- The ambulatory EHR market is expect to grow by 30 percent throughout the next five years, with innovative and provider-oriented systems leading the charge.
According to Frost & Sullivan’s US Ambulatory Electronic Health Record Market: 2015-2020 report, the EHR market is expected to grow as providers seek options with better usability and solutions to their current EHR problems.
Currently, providers are facing issues with ICD-10, inadequate interoperability, frequent system audits, low productivity, and high costs for implementation. Going forward, the EHRs that will lead the market are the ones that will be able to provide solutions to those problems.
Specifically, EHRs with the following capabilities will most likely be the most successful in the growing market:
- Automating data entry
- Enabling risk stratification
- Coordinating care
- Engaging patients
- Benchmarking clinical performances throughout the care ecosystem
Integrated ambulatory EHRs are also expect to grow, as providers continue to seek systems that will track outcomes data.
“Revenue growth will peak during 2019 to 2020 as more ambulatory practices are expected to embrace more expensive, integrated EHRs,” reports Frost & Sullivan’s Transformational Health Senior Research Analyst Koustav Chatterjee. “With healthcare providers’ desire to benchmark outcomes at a network, practice and patient level, their need for integrated EHRs will only grow.”
Analysts also think that healthcare organization mergers will help alleviate some of the disparities between patients, providers, and their EHRs. As practices continue to acquire smaller practices or collaborate with smaller accountable care organizations, these organizations will be better equipped to invest in an EHR.
Chatterjee also notes the need for less expensive, more productive systems. As EHR vendors move toward more cloud-based solutions, providers will see a shift in the market toward more interoperable and usable systems with better return on investment.
“Vendors are focusing on software as a service (SaaS) based EHRs due to increasing cost pressures as well as the low productivity and return on investment efficiency of on-premise solutions,” noted Chatterjee. “Not only are cloud EHRs less expensive than on-premise solutions, they are also easily implemented, interoperable, auto-scalable, remotely accessible and compatible with disparate healthcare systems.”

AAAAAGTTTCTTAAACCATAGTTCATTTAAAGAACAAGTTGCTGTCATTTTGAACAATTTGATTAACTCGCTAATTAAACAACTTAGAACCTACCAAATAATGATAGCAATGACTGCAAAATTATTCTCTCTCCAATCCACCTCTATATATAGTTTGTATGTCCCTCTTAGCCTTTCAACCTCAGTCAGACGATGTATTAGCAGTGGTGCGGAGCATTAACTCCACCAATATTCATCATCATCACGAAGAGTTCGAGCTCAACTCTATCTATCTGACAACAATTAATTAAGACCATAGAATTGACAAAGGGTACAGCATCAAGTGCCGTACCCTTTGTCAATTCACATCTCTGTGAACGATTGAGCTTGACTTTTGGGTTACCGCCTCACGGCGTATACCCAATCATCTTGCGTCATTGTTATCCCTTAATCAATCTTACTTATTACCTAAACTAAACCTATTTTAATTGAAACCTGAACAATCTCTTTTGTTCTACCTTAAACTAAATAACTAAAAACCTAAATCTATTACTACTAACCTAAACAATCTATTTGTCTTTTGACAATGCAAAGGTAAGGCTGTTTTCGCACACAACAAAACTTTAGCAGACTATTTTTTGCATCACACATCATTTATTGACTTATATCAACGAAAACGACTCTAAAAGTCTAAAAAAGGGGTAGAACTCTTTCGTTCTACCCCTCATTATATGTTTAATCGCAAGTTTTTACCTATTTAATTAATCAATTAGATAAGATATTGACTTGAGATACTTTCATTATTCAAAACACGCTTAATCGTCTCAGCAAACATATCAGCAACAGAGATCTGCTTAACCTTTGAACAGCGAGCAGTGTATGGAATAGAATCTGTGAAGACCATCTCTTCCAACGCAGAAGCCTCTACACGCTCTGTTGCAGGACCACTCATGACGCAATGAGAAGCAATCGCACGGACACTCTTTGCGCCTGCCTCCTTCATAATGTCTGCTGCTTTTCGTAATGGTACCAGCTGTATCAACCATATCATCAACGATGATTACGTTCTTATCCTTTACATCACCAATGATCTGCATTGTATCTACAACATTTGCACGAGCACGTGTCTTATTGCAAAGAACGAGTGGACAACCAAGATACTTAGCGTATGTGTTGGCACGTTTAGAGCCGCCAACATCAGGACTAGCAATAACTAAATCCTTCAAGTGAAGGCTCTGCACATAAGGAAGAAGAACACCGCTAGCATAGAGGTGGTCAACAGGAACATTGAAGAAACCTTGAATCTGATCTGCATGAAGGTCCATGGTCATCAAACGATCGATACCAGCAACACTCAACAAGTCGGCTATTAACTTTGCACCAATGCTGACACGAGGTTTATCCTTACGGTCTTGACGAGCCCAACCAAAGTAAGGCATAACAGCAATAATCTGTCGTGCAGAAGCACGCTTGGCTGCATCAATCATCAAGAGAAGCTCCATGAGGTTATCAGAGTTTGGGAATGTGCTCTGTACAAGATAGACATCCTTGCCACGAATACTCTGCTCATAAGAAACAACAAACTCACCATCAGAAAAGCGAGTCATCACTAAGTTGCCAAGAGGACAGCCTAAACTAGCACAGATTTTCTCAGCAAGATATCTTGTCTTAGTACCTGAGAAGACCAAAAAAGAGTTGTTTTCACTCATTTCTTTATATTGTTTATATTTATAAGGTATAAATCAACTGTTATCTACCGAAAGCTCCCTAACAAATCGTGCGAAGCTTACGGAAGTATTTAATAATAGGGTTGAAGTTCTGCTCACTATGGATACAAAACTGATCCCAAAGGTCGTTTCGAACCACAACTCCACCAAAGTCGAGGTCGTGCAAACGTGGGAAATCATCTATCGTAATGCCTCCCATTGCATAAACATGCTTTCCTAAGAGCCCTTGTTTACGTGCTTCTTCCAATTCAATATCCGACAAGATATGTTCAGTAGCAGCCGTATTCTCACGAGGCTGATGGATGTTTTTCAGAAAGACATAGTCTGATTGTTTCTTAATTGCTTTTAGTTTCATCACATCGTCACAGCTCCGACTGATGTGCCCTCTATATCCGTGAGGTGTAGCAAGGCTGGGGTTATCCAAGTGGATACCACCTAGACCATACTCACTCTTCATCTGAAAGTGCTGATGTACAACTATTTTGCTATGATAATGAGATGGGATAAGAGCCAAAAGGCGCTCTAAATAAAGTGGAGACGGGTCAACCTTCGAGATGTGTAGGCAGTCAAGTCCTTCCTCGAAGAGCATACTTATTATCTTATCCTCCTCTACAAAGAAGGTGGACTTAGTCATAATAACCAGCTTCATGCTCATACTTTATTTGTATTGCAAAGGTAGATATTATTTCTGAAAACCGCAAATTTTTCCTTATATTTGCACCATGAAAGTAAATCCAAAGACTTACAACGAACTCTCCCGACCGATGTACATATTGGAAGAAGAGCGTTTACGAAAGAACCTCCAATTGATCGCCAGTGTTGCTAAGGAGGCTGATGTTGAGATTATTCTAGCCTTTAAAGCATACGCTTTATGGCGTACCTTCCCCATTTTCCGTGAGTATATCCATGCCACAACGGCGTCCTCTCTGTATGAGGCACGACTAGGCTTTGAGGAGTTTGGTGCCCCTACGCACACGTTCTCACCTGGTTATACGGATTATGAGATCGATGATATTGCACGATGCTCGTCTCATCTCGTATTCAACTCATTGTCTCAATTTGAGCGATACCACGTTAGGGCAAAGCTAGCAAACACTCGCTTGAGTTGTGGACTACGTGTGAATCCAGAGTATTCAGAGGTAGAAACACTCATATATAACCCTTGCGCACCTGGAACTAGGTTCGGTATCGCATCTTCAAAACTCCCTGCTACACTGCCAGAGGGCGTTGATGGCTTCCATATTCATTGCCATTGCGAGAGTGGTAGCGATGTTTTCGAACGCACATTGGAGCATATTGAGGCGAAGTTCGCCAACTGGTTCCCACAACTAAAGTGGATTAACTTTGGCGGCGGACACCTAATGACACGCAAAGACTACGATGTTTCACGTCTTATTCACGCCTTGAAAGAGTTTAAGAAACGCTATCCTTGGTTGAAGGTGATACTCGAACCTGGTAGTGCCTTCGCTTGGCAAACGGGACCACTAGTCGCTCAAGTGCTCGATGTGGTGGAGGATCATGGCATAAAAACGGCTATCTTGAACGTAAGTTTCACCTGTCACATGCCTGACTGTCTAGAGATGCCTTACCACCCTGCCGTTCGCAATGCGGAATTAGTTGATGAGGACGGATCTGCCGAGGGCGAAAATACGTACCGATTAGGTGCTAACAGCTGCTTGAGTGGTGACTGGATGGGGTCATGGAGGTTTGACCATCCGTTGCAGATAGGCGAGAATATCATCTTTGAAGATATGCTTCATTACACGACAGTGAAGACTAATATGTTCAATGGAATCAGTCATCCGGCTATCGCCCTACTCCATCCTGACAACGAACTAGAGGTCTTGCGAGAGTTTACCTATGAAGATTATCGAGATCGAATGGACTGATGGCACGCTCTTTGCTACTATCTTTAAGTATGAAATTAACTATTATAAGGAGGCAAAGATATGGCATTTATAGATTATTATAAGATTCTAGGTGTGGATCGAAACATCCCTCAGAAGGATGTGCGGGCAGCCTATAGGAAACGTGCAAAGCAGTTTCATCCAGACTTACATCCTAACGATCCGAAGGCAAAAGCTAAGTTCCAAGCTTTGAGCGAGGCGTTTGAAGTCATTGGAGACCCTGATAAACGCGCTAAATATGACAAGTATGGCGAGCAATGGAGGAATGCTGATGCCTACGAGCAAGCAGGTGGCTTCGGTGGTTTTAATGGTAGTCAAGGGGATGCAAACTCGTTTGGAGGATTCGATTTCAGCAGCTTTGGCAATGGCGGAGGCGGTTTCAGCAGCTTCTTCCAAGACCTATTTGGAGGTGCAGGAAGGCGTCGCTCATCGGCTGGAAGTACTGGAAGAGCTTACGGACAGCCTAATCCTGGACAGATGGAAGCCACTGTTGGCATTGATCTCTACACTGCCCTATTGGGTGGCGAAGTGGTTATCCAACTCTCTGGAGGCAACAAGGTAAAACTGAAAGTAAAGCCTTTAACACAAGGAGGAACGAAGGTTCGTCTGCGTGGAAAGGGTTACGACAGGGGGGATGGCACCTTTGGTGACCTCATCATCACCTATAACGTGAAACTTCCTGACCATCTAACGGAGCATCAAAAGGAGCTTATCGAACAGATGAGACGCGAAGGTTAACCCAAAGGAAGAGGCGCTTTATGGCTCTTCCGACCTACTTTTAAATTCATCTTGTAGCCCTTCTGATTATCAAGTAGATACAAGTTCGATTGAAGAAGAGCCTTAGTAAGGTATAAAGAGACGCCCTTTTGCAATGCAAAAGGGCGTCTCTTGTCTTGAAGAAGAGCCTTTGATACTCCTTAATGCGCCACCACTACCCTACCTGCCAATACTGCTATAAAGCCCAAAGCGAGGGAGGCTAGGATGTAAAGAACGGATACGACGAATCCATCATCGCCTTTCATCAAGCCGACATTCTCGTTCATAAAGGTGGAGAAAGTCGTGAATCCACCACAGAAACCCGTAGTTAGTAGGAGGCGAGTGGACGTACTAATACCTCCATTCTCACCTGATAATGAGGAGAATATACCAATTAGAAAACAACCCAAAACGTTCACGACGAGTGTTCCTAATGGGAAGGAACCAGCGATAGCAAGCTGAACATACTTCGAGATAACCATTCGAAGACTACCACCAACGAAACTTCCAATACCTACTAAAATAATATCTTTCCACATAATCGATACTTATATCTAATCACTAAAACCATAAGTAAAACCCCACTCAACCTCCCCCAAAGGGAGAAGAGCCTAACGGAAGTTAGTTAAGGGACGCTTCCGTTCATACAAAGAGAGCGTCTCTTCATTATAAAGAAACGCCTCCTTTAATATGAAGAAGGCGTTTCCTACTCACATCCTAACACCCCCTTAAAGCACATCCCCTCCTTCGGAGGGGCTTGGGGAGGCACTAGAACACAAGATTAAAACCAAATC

Looking forward, the EHRs that will see the most success are those that will resolve provider issues and be more cost-effective for the practice. In turn, that will allow providers to better leverage the data collected in their EHRs for better care outcomes and population health management.
“Overall, winners in the U.S. ambulatory EHR market will include disruptive, provider-oriented, specialty-specific, cost-competitive technology companies capable of juggling this industry’s unique combination of risks and rewards,” Frost & Sullivan says. “Additionally, companies providing products and services supporting clinical decisions and better streamline delivery of care will have an edge.”
Up until now, ambulatory EHR market growth has largely been driven by the Centers for Medicare & Medicaid Services EHR Incentive Program. Due to the meaningful use programs, the market reached $25 billion in 2014, according to a report from Kalorama Information.
That report reflects a lot of what the Frost & Sullivan Report revealed. Due to the financial incentives offered in the EHR meaningful use programs, the EHR market has grown tremendously. That growth is expected to continue through 2019, Kalorama showed.
“There’s still a healthy and competitive market for EMR,” Bruce Carlson, Publisher of Kalorama Information, said in a public statement. “Expect growth this year and next at seven to eight percent and stable growth until 2019. Eventually, there will be market saturation but this is a bit of a way off, especially in emerging markets.”